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a-small-stepper-motor.jpg

Photo from Society of Robots

Dale Herzog and I were talking the other night about the treasure trove of techno goodies that can be found in the average dumpscore printer. He sent along a few resources including this one about using steppers and the Basic Stamp:

If you are staring at a pile of stepper motors in a surplus shop, or have pulled one out of used equipment, here’s how you can determine what you have.

First, check for the number of wires coming out. If 5 or 6 or 8, that’s good because you have a unipolar stepper. If 4, that’s bad because you have a bipolar stepper and should put it back. If 2, you have a regular DC motor. Confirm you have a stepper motor by turning the shaft. You should feel the little detents indicating each step.

Next, read the label on the side. If you are lucky, it will have the voltage and step size printed, or will be in a bin with the voltage marked. Look for 12V steppers. If you have a 5V stepper, and it is large, the currents will probably be too large for easy control. Small 5V steppers are OK. If you have no way of telling the voltage, it is probably best to look for another stepper.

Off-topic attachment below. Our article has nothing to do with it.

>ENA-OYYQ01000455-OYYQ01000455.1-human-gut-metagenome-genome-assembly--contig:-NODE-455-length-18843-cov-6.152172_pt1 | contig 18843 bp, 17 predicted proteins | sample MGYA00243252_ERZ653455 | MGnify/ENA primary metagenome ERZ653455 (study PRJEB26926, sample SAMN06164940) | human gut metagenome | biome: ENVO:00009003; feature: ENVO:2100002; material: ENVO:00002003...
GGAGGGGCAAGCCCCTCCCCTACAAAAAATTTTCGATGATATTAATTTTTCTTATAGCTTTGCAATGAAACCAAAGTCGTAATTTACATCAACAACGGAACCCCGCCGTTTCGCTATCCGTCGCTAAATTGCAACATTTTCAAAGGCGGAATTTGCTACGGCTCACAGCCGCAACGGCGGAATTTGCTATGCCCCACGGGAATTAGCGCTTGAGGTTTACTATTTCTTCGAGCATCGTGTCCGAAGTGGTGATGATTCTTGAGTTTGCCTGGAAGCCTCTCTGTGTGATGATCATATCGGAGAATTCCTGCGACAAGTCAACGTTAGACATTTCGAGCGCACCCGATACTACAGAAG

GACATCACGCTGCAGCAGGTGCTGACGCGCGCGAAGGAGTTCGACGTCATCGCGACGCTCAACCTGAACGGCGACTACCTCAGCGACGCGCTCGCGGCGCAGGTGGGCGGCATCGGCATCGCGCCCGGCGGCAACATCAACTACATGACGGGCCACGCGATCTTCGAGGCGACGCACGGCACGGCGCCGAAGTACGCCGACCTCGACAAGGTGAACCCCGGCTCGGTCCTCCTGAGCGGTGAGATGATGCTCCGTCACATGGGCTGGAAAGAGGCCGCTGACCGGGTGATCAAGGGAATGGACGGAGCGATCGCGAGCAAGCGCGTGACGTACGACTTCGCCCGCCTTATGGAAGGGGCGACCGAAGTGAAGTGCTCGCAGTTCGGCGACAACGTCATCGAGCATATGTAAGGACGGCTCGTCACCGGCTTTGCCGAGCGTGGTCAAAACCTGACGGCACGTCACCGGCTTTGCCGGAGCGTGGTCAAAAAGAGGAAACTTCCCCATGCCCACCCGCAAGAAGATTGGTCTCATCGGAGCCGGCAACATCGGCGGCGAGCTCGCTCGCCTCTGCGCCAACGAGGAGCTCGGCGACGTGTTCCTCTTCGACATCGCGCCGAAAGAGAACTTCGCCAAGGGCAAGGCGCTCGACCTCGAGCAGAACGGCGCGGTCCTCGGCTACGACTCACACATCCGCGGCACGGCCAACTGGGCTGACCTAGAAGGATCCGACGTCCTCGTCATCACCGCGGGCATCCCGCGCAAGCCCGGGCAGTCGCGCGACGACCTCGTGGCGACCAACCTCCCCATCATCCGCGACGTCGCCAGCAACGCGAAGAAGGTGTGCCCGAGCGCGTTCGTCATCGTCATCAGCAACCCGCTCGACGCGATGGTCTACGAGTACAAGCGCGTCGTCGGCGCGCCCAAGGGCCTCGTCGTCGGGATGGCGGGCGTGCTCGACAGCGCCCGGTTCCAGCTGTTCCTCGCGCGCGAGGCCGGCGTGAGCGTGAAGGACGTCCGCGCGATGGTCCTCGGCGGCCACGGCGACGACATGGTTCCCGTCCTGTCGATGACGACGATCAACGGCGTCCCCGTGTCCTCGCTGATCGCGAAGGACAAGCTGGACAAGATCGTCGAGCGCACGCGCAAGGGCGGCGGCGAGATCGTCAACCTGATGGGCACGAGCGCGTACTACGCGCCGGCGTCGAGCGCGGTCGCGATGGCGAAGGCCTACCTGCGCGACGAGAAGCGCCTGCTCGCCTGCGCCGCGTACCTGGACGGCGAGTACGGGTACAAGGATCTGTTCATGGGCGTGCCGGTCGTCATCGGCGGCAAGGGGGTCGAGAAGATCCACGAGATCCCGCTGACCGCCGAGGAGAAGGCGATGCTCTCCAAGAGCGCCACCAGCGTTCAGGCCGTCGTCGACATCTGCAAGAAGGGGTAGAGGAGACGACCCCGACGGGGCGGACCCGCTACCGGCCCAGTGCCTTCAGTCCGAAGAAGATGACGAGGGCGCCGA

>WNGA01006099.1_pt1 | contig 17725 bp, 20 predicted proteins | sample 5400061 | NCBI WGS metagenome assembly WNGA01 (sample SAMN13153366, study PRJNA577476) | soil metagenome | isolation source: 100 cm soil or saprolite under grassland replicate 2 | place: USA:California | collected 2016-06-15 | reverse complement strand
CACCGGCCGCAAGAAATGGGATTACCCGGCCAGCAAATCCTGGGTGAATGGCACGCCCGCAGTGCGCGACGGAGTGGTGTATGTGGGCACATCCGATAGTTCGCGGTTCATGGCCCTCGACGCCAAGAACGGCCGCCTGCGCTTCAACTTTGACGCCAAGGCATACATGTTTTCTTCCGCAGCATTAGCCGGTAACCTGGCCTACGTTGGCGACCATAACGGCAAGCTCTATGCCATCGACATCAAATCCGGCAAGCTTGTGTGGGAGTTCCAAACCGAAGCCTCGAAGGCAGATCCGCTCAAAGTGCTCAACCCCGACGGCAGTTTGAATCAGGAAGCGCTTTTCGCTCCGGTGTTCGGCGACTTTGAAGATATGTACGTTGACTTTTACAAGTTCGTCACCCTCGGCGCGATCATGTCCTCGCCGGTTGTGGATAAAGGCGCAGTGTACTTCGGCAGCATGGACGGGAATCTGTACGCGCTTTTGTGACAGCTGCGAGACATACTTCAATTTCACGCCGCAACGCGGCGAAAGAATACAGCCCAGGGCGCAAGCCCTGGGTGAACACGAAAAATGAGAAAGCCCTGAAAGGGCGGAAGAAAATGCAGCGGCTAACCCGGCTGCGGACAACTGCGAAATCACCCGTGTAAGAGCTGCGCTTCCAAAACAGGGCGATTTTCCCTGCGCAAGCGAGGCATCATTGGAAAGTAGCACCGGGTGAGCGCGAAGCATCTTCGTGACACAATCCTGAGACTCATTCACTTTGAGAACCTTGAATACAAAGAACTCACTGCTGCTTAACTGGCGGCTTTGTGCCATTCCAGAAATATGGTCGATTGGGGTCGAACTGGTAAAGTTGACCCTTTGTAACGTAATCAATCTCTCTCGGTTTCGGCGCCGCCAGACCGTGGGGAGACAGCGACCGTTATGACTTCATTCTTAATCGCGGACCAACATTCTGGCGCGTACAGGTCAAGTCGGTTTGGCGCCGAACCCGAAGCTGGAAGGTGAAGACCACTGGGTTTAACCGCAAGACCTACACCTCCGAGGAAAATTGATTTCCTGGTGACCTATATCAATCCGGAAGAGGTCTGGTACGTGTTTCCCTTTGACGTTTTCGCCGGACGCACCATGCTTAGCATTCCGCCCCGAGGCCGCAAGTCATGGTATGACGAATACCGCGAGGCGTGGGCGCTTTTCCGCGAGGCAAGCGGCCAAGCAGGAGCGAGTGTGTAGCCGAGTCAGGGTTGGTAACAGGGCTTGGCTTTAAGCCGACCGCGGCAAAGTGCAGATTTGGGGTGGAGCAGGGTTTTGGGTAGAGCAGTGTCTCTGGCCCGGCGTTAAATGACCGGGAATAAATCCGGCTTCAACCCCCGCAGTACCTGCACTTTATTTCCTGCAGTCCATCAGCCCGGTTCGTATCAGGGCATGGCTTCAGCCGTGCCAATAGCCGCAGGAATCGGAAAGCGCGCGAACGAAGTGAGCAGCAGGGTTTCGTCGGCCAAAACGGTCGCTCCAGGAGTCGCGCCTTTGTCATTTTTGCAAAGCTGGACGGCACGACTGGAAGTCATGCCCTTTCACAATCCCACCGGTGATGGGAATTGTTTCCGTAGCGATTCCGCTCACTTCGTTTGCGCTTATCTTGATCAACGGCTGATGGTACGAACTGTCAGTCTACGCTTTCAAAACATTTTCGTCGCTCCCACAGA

What are you doing with steppers? How are you controlling them?

Chris Connors

Making things is the best way to learn about our world.


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Comments

  1. svofski says:

    Bipolar steppers are very easy to control if you dig yourself out of your 1980′s bunker full of ULN2803′s and look around for stepper driver chips. I’m using Allegro A3984 in my current project. It’s as easy as it gets.